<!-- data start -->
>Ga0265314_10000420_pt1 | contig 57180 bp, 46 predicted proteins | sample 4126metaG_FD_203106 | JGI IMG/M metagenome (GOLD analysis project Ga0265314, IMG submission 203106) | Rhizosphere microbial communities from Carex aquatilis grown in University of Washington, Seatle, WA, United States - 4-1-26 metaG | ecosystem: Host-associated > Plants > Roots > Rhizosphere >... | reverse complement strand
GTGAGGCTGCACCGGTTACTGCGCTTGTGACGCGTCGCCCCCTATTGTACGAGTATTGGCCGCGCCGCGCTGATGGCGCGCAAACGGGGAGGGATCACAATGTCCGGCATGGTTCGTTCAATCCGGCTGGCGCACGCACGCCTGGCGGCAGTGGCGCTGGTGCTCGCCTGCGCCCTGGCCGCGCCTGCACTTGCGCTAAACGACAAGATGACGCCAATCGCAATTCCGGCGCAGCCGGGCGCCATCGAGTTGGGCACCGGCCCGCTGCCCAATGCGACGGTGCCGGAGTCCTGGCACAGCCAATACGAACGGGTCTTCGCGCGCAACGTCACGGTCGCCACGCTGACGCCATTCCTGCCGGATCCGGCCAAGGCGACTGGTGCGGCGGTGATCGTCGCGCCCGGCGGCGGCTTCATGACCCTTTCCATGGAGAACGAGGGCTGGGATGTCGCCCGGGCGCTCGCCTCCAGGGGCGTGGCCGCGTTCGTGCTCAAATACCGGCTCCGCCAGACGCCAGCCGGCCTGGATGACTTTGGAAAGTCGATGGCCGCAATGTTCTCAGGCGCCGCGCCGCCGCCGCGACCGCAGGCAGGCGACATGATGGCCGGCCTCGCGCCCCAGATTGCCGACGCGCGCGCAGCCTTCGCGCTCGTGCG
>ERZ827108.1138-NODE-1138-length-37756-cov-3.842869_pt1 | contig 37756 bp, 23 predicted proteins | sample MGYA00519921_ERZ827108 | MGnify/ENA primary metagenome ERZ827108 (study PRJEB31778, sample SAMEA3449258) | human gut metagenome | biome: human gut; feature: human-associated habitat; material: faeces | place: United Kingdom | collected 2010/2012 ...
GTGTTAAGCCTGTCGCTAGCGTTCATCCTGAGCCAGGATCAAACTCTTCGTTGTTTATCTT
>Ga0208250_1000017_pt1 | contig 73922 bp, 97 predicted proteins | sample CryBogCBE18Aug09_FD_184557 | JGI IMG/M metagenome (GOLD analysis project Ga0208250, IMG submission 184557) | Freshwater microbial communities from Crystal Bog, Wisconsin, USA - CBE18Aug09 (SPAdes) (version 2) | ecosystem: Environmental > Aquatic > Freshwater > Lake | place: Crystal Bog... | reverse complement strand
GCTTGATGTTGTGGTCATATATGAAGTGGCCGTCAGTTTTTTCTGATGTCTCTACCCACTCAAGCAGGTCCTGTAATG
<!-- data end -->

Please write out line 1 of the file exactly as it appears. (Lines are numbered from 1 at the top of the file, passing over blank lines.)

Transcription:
>Ga0265314_10000420_pt1 | contig 57180 bp, 46 predicted proteins | sample 4126metaG_FD_203106 | JGI IMG/M metagenome (GOLD analysis project Ga0265314, IMG submission 203106) | Rhizosphere microbial communities from Carex aquatilis grown in University of Washington, Seatle, WA, United States - 4-1-26 metaG | ecosystem: Host-associated > Plants > Roots > Rhizosphere >... | reverse complement strand